Personalization Tip #4
Get out of your desk. Better yet, get rid of it! Sit with the kids while they work. For some reason, the teacher desk is scary and easy to get stuck behind.
Time is starting to get away from me. I had every intention of posting this yesterday, but laundry, meal prepping, and The Great British Baking Show took priority.
Usually I start falling behind a little later in the school year, but this is 2021. And I would argue 2021 is worse than anything 2020 threw at us. (At least… that’s how we’re feeling in my neck of the woods).
For us, we have wrapped up Unit 1 officially and are working our way through the learning of Unit 2. Below, I have some notes on navigating end-of-unit, all-or-nothing blackout deadlines and two group activities.
Our first hard deadline (“blackout deadline”) came and went last week. That means I had to put some zeroes in for the first time this year. Because I use a decaying average, these will be replaced when I assess the same standard again, but until then, those students are sitting with a 22% in the standards they did not submit work for. (Which - as you might guess - for some of them, is all of the standards thus far). It’s slightly panic-inducing for those kids, but as I tell them, it just means we reflect on where we went wrong and make the appropriate changes.
Similarly, I had a handful of kids that waited until this blackout deadline and rushed through their final assessment. Not surprisingly, I saw a host of inadequate work. Work that usually would have been revised. However, because they waited for the last second, they didn’t have the time to make these revisions. I have fielded a few questions about improving their grades - as you might expect. Instead of offering more time or re-attempts, I turn these into conversations about time management and making better pacing choices in the next unit. Again, we look at the mistake and make appropriate changes.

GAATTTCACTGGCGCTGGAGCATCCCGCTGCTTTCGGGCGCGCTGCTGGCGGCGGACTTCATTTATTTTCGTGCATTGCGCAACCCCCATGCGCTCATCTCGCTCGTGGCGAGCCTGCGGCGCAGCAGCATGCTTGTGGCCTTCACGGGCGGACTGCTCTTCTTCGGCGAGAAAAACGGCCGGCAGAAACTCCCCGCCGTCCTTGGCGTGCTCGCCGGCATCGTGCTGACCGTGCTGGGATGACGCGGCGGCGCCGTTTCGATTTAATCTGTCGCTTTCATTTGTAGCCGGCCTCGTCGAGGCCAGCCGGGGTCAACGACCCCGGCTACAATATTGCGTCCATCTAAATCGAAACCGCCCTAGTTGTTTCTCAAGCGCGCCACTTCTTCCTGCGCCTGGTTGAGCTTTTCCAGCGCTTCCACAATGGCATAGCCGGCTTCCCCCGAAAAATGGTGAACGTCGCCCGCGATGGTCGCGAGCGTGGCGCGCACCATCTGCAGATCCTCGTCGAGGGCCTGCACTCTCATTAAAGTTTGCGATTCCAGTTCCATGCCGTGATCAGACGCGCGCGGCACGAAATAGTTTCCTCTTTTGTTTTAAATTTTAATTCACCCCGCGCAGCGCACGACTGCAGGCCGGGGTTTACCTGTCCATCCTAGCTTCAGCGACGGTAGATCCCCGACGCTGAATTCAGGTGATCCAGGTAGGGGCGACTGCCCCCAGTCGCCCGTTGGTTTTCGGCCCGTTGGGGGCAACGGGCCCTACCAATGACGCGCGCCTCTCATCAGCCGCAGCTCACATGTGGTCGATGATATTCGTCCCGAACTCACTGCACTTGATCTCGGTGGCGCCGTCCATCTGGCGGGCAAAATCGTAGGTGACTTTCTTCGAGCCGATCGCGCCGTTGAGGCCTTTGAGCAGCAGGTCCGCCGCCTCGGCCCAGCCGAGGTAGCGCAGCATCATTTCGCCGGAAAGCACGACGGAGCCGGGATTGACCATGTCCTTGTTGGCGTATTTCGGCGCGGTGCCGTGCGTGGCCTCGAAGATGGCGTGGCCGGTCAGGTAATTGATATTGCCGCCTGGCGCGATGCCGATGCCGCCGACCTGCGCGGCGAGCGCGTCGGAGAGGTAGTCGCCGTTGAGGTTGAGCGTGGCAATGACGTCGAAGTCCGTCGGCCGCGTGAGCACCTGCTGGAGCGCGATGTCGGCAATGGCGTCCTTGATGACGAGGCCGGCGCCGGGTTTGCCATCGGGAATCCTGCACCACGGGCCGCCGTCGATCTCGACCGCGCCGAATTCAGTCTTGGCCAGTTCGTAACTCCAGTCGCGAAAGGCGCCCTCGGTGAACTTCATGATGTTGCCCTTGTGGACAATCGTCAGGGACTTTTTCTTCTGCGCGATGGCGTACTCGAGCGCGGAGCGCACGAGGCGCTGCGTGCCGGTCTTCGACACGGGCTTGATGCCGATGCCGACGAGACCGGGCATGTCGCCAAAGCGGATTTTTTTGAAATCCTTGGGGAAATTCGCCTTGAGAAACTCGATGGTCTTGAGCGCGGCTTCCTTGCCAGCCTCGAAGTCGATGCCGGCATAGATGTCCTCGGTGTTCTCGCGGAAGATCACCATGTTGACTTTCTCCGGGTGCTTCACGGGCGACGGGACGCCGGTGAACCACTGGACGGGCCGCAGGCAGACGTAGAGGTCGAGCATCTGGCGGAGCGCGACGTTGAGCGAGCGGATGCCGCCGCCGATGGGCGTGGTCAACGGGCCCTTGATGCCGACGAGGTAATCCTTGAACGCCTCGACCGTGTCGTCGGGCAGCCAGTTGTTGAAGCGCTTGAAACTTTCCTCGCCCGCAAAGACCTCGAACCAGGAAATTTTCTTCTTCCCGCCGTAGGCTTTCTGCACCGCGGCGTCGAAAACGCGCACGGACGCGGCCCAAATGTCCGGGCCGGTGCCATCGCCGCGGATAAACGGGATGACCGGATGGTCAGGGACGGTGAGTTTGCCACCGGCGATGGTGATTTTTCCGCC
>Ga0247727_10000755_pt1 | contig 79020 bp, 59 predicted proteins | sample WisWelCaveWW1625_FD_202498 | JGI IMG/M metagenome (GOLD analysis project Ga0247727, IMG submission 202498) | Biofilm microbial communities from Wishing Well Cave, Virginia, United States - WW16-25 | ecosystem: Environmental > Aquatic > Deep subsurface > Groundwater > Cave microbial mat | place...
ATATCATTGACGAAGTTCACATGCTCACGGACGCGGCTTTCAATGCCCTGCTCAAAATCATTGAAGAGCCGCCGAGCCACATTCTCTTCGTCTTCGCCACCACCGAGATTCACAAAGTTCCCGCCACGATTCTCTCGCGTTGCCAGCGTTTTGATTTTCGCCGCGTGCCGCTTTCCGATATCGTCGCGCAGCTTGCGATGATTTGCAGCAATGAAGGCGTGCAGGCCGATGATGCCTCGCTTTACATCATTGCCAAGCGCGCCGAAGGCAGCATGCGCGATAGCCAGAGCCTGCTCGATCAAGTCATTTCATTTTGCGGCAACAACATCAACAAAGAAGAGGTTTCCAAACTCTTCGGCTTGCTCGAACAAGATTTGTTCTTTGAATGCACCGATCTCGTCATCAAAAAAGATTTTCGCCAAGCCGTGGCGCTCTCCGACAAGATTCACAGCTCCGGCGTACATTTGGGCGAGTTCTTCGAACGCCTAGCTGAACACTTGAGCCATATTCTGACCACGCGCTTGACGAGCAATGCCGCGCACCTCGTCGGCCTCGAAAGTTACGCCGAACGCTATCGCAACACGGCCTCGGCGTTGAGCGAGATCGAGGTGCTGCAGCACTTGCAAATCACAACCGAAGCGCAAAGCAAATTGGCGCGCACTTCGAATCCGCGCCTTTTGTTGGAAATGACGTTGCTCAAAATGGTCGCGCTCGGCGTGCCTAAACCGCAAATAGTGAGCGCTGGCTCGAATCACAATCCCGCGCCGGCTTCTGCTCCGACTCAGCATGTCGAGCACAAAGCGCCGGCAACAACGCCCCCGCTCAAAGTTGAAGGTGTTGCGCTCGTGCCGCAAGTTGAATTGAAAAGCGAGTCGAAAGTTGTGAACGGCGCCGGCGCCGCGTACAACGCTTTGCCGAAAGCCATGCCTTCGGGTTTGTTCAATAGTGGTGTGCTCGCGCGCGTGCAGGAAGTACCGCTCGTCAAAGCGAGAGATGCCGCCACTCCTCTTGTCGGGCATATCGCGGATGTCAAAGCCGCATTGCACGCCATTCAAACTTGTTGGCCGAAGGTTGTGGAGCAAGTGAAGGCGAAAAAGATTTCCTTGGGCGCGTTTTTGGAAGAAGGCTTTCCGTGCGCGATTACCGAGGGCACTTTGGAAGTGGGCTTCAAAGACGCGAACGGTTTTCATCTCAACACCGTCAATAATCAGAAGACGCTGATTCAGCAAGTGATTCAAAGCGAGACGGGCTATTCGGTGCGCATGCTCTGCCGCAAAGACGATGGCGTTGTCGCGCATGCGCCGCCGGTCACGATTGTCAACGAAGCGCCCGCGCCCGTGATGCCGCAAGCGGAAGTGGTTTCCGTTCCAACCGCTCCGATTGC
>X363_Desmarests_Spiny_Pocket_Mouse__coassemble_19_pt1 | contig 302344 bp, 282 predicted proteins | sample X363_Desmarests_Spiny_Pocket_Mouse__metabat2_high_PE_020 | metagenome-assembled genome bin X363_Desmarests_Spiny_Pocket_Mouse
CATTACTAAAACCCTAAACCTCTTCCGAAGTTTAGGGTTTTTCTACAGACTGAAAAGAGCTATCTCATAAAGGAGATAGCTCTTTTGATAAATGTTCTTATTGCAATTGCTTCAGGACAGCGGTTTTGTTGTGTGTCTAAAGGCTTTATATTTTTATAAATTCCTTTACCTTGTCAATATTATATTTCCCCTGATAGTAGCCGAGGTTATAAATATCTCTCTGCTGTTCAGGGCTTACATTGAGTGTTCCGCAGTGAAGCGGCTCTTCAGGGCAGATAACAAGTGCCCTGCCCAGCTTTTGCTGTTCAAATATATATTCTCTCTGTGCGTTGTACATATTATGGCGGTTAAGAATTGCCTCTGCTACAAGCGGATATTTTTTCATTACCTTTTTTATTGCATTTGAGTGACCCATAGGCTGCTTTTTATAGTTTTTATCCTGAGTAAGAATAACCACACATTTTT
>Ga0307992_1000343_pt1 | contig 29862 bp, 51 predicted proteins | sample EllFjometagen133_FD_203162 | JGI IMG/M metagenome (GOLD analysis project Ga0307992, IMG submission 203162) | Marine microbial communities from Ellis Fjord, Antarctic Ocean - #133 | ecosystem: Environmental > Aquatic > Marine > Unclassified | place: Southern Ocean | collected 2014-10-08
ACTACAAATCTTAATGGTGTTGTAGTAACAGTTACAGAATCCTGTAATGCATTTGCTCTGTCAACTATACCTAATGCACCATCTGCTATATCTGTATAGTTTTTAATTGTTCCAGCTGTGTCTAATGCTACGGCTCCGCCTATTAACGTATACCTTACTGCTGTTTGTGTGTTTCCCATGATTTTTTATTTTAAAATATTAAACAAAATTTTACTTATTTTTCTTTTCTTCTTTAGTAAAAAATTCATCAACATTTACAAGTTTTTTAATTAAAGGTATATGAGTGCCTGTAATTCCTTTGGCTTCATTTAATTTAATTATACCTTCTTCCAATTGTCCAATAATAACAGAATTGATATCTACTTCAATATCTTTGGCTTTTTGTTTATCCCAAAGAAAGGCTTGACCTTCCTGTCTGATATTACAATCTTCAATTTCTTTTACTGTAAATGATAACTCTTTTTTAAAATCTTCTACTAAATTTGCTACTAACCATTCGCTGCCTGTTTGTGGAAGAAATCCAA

In other words, the kids who needed a reality check got one, but the mistakes won’t bury them in the long run. Instead, we focus on what we can do differently. I’ve found that kids will dwell in the past if you keep offering re-attempts or revisions. Sometimes, it is wiser to just move forward. (It’s one of the reasons I haven’t gone back since switching to a standards referenced grading system).
More Group Activities
I feel I mentioned it before, but even if a class is personalized, there should consistently be times where the class comes together. For my kids, I shoot for two group lessons and pick out the learning targets that I anticipate will slip them up. In this case, it was rhetorical appeals and composing defensible thesis statements.
Group Activity #1: Being a Compassionate Writer
One initiative that many schools are starting to implement is a portrait of a learner - or a list of dispositions that the school hopes to foster in students before graduation. Ours is called a Profile of a Graduate. As I designed units this year, I tried to design group activities that would line up with different dispositions. For this activity, I was aiming for compassion.
I used the following PowerPoint to guide the lesson. Notes for each slide are below.
Biden appeals to ______ in order to….
This is evidence when he said, “...
This shows his appeal to _____ because…
By using this appeal, Biden hopes to…
Group Activity #2: Defensible Thesis Statements
This is an activity that I have used for a couple years. It is a simple review of what makes a thesis statement defensible.
Here again is the PowerPoint with notes below.
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